By contrast, the French in the early 1800's also had great desires for change in their government. The American Revolution influenced their own willingness to revolt and demand changes. However, there was one major difference, the French did not have the same deep religious convictions nor had they experienced living under a free way of life. The necessary ideas, convictions, and deep understanding of how to achieve what they wanted were not there. The result was The Reign of Terror, and Napoleon coming to power. These people still expected government to make sure they were happy.

As with government, so it is with our entire history. To me, history books tell but a very small part of the story. It is important to realize that although women have always made up at least half of the human race and certainly no one would argue that human life could not have gone on without them, you would never know it by our history books. While women are surely the greatest casualty of traditionally written history, this certainly does not mean that we have not been some of the greatest (though silent) leaders in the changes that have taken place. If we were study the lives and teachings of mothers throughout history, we might find that history very much follows the teachings and thoughts of the majority of the mothers at the time.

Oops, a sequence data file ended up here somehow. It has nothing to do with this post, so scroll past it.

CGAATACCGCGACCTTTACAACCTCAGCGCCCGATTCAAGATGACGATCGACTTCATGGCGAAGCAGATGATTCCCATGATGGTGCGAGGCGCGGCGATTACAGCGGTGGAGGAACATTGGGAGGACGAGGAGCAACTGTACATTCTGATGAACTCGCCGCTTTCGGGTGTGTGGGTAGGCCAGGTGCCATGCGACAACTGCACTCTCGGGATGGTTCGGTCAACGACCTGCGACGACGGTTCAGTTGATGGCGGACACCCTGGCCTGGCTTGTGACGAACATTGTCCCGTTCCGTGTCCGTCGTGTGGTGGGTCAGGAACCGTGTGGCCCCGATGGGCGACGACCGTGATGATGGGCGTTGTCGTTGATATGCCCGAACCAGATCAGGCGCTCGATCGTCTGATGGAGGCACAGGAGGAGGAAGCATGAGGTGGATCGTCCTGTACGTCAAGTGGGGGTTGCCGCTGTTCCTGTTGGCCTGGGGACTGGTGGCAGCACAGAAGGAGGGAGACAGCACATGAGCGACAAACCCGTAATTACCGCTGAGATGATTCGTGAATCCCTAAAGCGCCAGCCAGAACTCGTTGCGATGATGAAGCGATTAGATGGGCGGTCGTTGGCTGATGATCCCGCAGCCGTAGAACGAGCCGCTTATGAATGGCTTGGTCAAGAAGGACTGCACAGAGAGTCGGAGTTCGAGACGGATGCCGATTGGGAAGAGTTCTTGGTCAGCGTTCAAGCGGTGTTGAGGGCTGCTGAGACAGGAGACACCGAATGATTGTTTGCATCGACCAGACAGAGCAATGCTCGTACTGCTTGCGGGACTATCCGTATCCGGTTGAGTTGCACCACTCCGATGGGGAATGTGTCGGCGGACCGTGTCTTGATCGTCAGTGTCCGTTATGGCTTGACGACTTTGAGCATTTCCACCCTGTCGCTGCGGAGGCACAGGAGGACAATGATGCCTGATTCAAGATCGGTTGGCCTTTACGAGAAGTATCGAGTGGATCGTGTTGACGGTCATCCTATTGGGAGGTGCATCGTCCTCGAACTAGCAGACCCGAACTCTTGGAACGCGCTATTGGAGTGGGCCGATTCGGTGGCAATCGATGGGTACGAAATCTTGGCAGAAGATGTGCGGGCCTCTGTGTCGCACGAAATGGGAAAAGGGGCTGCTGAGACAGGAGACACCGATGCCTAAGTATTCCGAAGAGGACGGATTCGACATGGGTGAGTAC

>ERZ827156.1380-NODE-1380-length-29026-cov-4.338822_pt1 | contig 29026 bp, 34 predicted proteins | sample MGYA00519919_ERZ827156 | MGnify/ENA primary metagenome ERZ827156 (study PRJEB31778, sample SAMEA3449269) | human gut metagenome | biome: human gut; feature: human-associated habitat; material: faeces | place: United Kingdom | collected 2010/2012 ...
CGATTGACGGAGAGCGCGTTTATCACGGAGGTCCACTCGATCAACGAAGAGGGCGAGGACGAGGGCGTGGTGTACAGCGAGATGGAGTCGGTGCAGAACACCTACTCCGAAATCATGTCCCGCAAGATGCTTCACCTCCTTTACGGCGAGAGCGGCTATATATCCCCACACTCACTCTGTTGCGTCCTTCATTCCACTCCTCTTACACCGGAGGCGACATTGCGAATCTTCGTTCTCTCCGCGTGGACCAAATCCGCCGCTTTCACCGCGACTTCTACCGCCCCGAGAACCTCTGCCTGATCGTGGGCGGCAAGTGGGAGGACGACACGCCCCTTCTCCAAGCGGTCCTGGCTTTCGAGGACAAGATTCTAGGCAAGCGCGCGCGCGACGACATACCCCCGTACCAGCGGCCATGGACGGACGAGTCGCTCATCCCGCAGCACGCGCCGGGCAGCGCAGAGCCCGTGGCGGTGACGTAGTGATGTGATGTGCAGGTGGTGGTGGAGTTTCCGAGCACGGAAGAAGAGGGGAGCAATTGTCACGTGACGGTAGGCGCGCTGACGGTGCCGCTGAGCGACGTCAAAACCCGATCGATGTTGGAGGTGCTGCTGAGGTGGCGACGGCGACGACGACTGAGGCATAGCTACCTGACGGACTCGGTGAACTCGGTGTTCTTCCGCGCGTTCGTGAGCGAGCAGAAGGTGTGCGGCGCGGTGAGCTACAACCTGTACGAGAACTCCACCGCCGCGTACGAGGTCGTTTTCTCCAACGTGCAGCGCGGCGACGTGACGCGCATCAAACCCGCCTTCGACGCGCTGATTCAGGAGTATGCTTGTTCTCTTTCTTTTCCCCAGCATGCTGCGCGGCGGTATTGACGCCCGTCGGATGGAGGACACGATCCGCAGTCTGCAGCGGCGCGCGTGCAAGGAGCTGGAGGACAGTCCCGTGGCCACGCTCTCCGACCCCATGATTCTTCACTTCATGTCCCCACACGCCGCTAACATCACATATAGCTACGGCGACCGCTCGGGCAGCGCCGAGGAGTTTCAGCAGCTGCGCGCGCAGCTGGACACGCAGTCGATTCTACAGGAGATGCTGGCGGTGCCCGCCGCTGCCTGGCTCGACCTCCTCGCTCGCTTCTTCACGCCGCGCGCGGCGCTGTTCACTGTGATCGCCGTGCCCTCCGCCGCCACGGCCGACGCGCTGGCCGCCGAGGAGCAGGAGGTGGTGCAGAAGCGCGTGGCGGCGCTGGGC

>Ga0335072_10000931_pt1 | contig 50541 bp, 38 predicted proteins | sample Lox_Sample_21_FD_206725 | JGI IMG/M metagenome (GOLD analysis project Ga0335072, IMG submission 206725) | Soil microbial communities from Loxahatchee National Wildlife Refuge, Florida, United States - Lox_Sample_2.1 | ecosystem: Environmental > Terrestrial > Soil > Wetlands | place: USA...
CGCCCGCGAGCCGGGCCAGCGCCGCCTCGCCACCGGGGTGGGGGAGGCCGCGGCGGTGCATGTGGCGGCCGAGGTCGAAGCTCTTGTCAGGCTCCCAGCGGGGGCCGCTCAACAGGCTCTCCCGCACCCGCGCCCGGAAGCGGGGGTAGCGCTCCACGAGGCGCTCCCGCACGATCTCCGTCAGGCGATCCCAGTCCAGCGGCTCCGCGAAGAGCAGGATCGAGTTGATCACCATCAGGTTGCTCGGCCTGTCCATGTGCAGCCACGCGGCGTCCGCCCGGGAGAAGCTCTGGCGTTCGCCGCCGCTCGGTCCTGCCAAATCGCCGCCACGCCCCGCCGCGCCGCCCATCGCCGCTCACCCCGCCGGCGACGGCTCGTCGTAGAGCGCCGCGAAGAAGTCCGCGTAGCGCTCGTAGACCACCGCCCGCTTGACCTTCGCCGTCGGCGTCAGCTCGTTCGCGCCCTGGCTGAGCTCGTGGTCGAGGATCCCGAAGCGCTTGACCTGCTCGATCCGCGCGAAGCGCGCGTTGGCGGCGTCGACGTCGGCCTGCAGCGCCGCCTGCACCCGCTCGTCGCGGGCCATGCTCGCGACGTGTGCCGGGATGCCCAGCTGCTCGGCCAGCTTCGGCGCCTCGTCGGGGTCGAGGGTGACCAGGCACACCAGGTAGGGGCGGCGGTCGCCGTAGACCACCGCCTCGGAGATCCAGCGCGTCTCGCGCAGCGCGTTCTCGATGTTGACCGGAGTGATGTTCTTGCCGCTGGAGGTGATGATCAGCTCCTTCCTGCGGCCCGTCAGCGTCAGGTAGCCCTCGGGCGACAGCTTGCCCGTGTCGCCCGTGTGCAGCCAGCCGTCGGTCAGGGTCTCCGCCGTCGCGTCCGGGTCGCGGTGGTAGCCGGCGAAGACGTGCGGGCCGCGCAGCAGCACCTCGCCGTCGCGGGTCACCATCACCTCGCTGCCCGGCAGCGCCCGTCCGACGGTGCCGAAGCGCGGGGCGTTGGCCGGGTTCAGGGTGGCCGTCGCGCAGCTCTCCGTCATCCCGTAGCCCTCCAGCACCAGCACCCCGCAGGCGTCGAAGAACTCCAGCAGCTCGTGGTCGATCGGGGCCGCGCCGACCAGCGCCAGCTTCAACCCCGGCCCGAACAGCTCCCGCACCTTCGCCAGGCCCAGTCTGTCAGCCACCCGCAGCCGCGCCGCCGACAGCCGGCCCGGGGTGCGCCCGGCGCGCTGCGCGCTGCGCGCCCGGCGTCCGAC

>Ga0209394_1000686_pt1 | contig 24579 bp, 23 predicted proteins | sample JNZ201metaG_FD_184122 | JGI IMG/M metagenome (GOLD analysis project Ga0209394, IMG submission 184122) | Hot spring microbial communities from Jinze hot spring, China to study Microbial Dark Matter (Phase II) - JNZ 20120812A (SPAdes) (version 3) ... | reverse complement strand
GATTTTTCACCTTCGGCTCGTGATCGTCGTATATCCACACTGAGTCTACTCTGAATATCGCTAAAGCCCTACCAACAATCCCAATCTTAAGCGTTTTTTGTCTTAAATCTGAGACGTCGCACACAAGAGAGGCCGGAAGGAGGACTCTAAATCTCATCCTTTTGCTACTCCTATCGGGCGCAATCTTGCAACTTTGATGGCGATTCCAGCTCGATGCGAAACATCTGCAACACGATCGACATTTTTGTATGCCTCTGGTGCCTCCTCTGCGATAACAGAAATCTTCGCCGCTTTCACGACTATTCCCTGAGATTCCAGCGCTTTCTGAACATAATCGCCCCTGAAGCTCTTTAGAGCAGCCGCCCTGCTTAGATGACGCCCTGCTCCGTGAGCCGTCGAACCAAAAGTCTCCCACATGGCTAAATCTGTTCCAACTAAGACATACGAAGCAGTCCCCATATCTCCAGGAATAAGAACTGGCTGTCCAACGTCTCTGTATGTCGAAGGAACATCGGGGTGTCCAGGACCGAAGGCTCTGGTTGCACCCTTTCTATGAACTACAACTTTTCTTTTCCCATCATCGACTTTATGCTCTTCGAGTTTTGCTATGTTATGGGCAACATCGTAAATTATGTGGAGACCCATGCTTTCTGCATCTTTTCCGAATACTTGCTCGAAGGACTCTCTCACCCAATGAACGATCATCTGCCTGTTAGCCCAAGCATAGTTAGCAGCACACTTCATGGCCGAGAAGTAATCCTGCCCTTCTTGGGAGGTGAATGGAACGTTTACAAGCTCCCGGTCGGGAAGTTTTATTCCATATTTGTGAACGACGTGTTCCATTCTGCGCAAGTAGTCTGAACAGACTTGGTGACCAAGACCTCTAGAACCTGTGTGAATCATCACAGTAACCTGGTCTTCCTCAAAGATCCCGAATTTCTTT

Although we cannot easily go back and study the thoughts and teachings of mothers I sincerely believe my theory is correct because when one studies the affects of literature for example (and literature is people's ideas and thoughts written down) certainly you find that literature does change history because it does change thoughts and perspectives and thus the teachings of a people. If one follows the literature of the United States, the attitudes and habits of the people lag about 20 years behind their what is in their literature.